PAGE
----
The frequency of political risk claims is usually low, but the severity can be extreme. For example, expropriation is usually a total loss. On the other hand, for expropriation, there is material salvage potential, possibly to the extent that the loss is more than fully recovered. But that salvage potential may take years to be realised. For example, in Vietnam, two US banks made claims on their political risk cover for having to abandon property following the fall of Saigon in 1975. Those claims were duly paid by the insurer—which then bided its time until the normalisation of relations between the US and Vietnam in 1995 to take possession of the property and to realise salvage value.
Low claim frequency means that most insurers make a profit on this business in most years. But when they have losses, those losses can be material. This means that writers of political risk insurance should be adequately capitalised to assume the risk and avoid the temptation of profit taking during periods of low loss frequency.
Peril definitions are standard, and brokers might have their own standard policy wordings. But each contract is negotiated on an individual basis with the lead underwriter. Policy wordings are thus bespoke for each insured risk. And wording is key to ensuring that the insured has clear legal rights to whatever is imperiled by the political activity and that the political activity is the cause of the loss. Wording is also relevant to avoid issues of contract overlap or ambiguity regarding which of two possible covers applies. Bespoke policy wording should ensure that the political risk cover sits neatly alongside any other (e.g., standalone terrorism cover), thereby ensuring there is no gap or overlap in coverage supplied.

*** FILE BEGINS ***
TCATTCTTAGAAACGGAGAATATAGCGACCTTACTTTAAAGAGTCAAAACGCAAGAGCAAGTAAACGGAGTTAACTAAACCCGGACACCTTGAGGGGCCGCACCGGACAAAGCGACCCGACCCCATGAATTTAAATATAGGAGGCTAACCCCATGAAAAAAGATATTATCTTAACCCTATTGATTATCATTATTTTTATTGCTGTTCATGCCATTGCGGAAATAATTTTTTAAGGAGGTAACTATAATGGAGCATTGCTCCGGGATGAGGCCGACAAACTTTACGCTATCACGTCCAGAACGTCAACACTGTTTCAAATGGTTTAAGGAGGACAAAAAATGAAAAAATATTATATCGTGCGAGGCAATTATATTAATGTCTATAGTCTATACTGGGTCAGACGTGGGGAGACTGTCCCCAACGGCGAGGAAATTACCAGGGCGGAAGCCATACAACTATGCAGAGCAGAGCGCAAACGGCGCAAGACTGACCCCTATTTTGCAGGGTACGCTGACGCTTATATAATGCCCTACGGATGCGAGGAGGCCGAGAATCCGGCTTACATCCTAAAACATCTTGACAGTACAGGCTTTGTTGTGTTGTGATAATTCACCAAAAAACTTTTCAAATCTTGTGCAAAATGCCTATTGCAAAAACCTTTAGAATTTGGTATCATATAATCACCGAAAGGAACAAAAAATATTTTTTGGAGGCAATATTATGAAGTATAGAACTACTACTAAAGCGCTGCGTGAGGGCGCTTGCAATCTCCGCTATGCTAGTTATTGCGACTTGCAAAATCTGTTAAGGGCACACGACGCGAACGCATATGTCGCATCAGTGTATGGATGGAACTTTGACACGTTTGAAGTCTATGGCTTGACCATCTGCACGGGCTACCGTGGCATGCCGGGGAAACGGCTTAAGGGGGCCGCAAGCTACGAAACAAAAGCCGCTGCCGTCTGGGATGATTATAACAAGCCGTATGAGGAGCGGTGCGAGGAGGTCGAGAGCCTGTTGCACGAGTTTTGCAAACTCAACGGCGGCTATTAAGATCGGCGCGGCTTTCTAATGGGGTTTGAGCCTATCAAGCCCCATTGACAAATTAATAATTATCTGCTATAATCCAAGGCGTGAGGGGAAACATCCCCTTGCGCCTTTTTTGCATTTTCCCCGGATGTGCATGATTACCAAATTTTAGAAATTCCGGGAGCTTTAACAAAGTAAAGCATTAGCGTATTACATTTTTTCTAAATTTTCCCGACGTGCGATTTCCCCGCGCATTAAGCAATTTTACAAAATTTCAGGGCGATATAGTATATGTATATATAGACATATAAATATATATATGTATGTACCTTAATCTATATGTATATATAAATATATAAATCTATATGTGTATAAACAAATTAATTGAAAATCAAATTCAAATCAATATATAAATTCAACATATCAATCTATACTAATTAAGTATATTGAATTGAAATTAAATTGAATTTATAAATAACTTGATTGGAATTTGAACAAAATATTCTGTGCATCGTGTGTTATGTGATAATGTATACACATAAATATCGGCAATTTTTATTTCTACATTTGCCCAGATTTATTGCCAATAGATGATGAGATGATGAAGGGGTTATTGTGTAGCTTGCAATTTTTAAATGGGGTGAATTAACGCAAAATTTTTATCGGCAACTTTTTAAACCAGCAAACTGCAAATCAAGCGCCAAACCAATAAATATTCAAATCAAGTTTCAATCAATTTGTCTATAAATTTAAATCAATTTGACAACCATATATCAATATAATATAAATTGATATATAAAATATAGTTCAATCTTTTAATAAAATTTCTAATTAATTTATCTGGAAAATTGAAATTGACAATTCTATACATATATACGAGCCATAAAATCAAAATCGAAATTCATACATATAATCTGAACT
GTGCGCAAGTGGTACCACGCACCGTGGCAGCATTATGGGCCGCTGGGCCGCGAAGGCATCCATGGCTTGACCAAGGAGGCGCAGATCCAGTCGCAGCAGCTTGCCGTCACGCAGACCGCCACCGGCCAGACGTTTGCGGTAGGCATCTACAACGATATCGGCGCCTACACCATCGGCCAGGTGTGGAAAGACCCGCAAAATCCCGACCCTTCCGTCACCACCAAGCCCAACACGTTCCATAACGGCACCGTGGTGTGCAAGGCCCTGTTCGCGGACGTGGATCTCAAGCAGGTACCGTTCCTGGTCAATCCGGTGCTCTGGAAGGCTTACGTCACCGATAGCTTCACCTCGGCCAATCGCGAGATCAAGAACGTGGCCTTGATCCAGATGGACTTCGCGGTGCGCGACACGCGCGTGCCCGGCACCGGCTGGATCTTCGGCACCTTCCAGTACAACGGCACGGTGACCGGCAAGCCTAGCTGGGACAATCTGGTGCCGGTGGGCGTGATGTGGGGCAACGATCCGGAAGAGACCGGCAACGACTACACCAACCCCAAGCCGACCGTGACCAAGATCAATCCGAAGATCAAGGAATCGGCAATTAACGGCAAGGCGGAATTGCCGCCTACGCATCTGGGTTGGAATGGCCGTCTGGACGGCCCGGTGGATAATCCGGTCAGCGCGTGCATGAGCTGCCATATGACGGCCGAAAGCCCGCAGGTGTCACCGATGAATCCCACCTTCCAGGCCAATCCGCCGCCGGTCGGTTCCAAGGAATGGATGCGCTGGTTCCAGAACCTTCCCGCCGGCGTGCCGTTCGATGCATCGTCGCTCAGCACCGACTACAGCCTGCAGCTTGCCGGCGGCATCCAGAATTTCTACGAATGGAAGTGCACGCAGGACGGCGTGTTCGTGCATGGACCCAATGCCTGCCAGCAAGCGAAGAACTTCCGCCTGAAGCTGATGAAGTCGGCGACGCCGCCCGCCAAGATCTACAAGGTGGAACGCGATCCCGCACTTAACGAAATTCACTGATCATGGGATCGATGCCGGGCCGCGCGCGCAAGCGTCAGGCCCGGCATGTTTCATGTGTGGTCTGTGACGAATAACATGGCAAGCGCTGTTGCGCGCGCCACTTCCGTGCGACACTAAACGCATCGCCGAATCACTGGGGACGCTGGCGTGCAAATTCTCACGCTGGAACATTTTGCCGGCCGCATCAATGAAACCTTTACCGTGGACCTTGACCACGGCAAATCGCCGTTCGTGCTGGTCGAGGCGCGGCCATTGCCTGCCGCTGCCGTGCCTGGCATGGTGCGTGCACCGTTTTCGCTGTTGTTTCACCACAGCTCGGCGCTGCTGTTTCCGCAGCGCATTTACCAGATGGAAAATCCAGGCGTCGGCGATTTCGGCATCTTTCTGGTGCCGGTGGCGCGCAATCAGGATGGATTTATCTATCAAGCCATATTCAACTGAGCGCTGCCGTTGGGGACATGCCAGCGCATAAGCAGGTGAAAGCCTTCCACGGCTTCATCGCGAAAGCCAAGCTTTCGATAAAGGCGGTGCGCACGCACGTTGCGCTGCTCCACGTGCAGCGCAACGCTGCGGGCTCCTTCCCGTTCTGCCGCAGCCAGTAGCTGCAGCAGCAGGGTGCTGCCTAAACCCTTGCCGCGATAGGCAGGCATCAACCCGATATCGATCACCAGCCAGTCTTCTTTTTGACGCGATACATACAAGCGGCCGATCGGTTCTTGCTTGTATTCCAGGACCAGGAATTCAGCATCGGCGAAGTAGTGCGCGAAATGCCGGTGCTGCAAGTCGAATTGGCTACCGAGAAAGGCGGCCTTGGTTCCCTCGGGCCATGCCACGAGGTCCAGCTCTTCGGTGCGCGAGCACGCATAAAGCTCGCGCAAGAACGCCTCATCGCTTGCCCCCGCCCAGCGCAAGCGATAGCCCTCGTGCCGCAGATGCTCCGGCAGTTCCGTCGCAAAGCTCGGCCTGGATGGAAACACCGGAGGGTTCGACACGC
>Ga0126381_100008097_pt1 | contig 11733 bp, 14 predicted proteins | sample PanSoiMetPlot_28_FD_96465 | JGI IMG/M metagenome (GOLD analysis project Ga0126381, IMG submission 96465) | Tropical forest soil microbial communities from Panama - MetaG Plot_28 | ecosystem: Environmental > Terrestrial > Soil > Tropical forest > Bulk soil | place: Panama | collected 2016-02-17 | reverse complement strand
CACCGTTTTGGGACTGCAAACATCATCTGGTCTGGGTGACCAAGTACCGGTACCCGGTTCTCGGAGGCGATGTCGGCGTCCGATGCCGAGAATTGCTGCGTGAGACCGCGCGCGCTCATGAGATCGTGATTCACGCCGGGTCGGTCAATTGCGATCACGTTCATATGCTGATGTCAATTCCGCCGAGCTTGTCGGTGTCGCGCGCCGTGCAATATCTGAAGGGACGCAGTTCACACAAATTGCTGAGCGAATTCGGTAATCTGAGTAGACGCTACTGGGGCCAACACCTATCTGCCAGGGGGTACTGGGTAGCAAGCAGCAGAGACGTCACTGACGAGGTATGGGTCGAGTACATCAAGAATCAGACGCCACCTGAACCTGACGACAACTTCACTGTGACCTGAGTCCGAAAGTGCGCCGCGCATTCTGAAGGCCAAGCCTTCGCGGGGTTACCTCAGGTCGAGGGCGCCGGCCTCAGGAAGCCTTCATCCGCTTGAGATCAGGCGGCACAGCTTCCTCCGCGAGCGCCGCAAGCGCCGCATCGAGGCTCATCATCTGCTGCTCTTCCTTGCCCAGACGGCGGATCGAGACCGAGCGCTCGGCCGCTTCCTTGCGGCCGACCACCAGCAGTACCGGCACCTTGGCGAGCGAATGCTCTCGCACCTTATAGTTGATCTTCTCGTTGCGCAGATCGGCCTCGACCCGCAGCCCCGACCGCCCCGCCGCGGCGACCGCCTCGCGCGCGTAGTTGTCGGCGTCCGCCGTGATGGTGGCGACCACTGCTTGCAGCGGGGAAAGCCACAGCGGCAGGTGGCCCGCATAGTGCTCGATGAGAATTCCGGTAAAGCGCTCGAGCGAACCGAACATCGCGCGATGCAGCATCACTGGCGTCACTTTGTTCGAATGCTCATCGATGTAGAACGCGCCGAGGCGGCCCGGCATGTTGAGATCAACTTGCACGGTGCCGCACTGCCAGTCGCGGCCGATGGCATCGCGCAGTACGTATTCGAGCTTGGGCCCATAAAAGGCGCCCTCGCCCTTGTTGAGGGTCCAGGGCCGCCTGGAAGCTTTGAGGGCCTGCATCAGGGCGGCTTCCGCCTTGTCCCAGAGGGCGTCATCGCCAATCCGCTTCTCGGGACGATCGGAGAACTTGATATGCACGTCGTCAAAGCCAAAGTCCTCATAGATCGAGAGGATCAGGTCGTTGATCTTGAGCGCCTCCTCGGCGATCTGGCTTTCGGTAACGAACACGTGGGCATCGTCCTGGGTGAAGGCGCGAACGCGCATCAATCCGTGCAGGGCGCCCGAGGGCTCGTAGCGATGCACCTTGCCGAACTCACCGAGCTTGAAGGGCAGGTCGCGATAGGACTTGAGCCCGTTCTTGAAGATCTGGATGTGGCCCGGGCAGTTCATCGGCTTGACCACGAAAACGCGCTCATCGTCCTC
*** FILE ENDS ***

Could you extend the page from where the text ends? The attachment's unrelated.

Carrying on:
Onerous wording regarding claim notification gives considerable certainty to the claims management process, although the need to wait for restructuring to occur can confuse matters.
As many political risk covers are one-offs and as there is little by way of renewal business in this market, experience rating is not possible. However, underwriters will use as much information as is available, married to their own experience, to develop a bespoke premium for each cover. While region and other factors are relevant, considerable attention is paid to the identity of the insured, of the obligor and of the key personnel within the insured in relation to the trade deal or project. Underwriters need to consider the political and economic health of the region. When underwriting a political risk, looking only at the country in which that risk is placed is shortsighted. Countries on which that country is dependent or with which it has close links is also important as there is contagion risk. For example, underwriters providing cover to deals in Brazil keep an eye on China and Brazil because of China’s importance as a trading partner to Brazil. In the case of Brexit, it remains to be seen how dependent the UK is upon the EU for its trade.